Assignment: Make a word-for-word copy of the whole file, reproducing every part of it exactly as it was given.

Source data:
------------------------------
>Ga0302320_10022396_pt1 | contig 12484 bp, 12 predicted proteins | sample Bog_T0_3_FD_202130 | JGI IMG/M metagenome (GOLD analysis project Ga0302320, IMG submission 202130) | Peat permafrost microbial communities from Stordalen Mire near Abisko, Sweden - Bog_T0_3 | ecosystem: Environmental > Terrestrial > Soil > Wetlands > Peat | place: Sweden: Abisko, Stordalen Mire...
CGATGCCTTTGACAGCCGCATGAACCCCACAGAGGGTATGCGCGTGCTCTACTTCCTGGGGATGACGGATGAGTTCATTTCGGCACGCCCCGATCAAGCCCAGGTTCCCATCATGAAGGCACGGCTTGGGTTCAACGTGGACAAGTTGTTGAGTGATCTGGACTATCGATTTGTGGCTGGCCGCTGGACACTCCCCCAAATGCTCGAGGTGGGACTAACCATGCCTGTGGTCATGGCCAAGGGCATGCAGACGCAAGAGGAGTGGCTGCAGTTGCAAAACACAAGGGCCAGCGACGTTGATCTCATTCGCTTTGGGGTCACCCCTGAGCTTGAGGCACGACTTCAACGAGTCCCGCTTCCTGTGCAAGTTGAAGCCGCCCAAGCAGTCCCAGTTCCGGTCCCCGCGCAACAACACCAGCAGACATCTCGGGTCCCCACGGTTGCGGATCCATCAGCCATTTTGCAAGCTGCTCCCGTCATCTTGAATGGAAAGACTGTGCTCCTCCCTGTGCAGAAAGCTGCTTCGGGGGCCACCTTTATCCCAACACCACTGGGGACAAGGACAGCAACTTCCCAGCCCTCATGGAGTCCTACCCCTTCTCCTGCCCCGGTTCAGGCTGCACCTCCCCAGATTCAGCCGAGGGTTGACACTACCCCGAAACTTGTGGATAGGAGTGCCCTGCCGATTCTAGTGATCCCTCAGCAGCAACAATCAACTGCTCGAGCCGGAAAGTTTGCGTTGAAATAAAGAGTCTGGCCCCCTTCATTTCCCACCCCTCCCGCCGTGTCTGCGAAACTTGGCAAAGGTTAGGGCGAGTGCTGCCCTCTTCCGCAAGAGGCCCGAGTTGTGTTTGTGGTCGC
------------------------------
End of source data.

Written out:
>Ga0302320_10022396_pt1 | contig 12484 bp, 12 predicted proteins | sample Bog_T0_3_FD_202130 | JGI IMG/M metagenome (GOLD analysis project Ga0302320, IMG submission 202130) | Peat permafrost microbial communities from Stordalen Mire near Abisko, Sweden - Bog_T0_3 | ecosystem: Environmental > Terrestrial > Soil > Wetlands > Peat | place: Sweden: Abisko, Stordalen Mire...
CGATGCCTTTGACAGCCGCATGAACCCCACAGAGGGTATGCGCGTGCTCTACTTCCTGGGGATGACGGATGAGTTCATTTCGGCACGCCCCGATCAAGCCCAGGTTCCCATCATGAAGGCACGGCTTGGGTTCAACGTGGACAAGTTGTTGAGTGATCTGGACTATCGATTTGTGGCTGGCCGCTGGACACTCCCCCAAATGCTCGAGGTGGGACTAACCATGCCTGTGGTCATGGCCAAGGGCATGCAGACGCAAGAGGAGTGGCTGCAGTTGCAAAACACAAGGGCCAGCGACGTTGATCTCATTCGCTTTGGGGTCACCCCTGAGCTTGAGGCACGACTTCAACGAGTCCCGCTTCCTGTGCAAGTTGAAGCCGCCCAAGCAGTCCCAGTTCCGGTCCCCGCGCAACAACACCAGCAGACATCTCGGGTCCCCACGGTTGCGGATCCATCAGCCATTTTGCAAGCTGCTCCCGTCATCTTGAATGGAAAGACTGTGCTCCTCCCTGTGCAGAAAGCTGCTTCGGGGGCCACCTTTATCCCAACACCACTGGGGACAAGGACAGCAACTTCCCAGCCCTCATGGAGTCCTACCCCTTCTCCTGCCCCGGTTCAGGCTGCACCTCCCCAGATTCAGCCGAGGGTTGACACTACCCCGAAACTTGTGGATAGGAGTGCCCTGCCGATTCTAGTGATCCCTCAGCAGCAACAATCAACTGCTCGAGCCGGAAAGTTTGCGTTGAAATAAAGAGTCTGGCCCCCTTCATTTCCCACCCCTCCCGCCGTGTCTGCGAAACTTGGCAAAGGTTAGGGCGAGTGCTGCCCTCTTCCGCAAGAGGCCCGAGTTGTGTTTGTGGTCGC